As pro-life feminists well know, today’s “Second Wave” of feminism, which began in the 1960s, has not uniformly promoted greater acceptance of abortion. Consider the dissent of Chicana activist Graciela Olivarez, a high school dropout who became the first woman graduate of Notre Dame Law School.

Along with Feminine Mystique author Betty Friedan and 26 others, Olivarez was a charter member of the National Organization for Women. NOW was founded in 1966 to protest a federal ruling upholding the then-common practice of sex-segregated job ads. NOW’s original charter declared the full humanity of women, “who, like all other people in our society, must have the chance to develop their fullest human potential.” The document decried pressures forcing women to “choose” between work and family, called for
equal partnerships between the sexes, and proclaimed: “Women’s problems are linked to many broader questions of social justice …. Human rights for all are indivisible.”

Abortion advocacy — conspicuously absent from the charter — was not adopted by NOW until 1967, and then only after heated debate. But Olivarez, unlike the organization she helped to found, continued to practice a belief in the indivisibility of all human rights.

Her accomplishments were numerous. She headed the Arizona Office of Economic Opportunity, Food for All, the Mexican American Legal Defense Fund and, as director of the federal Community Services Administration in the late 1970s, was the highest-ranking Hispanic woman in President Carter’s administration. Prior to that, in 1972, she was appointed vice-chair of the President’s Commission on Population and the American Future.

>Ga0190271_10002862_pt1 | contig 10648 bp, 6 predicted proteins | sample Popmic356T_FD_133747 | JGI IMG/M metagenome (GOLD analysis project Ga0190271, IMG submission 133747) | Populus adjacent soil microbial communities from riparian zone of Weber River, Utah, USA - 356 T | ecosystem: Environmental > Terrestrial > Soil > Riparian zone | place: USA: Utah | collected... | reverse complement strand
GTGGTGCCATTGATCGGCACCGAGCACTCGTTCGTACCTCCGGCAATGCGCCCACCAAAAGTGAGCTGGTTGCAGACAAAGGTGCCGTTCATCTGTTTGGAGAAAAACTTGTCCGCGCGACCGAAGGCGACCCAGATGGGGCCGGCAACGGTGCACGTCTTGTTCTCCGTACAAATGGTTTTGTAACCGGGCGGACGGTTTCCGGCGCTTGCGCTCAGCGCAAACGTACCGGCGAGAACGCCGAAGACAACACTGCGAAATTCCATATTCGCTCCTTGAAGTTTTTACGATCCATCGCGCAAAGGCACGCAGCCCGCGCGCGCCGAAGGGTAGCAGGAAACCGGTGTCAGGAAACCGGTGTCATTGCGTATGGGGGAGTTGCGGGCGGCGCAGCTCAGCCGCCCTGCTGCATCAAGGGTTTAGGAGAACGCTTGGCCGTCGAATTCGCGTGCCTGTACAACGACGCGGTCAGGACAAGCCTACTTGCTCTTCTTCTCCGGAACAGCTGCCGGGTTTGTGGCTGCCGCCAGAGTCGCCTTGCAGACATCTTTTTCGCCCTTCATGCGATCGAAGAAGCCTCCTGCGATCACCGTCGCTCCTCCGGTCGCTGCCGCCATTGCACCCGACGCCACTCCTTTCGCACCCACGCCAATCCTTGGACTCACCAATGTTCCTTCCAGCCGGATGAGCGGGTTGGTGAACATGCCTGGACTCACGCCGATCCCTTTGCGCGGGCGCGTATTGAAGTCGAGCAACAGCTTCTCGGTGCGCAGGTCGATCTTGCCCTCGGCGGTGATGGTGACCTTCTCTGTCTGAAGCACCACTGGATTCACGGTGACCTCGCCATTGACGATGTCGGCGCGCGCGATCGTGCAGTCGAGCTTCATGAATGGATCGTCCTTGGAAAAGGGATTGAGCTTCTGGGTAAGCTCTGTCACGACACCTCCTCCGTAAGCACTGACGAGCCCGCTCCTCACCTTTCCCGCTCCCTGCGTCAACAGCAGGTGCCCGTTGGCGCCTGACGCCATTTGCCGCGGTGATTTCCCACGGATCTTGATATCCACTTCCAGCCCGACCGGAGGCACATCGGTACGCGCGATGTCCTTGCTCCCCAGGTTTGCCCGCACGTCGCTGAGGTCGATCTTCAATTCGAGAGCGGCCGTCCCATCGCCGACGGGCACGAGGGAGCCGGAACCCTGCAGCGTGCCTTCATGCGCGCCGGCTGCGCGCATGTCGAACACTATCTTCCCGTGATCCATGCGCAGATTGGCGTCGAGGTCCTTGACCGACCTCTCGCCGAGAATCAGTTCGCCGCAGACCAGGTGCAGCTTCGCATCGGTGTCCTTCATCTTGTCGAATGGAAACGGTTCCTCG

In the commission’s 1972 report — issued the year before Roe v. Wade —she advocated the immediate development and distribution of safer, more effective forms of contraception, for men as well as women who chose to use such methods. Yet she strongly disagreed with the other commissioners— including Sen. Robert Packwood — about legalizing abortion. Her view on this “matter of life and death,” she asserted, “shouldn’t be brushed aside as a denominational hang-up.” She called upon anyone who considered the unborn child “a mass of cells” to witness an abortion procedure, as she had done. She prophetically detailed the harms of making abortion more accessible:

Advocacy by women for legalized abortion on a national scale is so anti-women’s liberation that it flies in the face of what some of us are trying to accomplish through the women’s movement — namely, equality — equality means an equal sharing of responsibilities by and as men and women …. What kind of future do we all have to look forward to if men are excused either morally or legally from their responsibility for participation in the creation of life…?

To talk about the “wanted” and the “unwanted” child smacks too much of bigotry and prejudice. Many of us have experienced the sting of being “unwanted” by certain segments of our society….

I am not impressed or persuaded by those who express concern for the low-income woman who may find herself carrying an unplanned pregnancy and for the future of the unplanned child …because the fact remains that in this affluent nation of ours, pregnant cattle and horses receive better health care than pregnant poor women. The poor cry out for justice and we respond with legalized abortion.

As she predicted over a quarter century ago, the increased availability of abortion has compounded rather than cured the complex evils of sexism, racism, and economic injustice. It is long past the time for taking her prophetic protest to heart, but better late than never.

Mary Krane Derr is co-editor of the anthology Prolife Feminism: Yesterday and Today.

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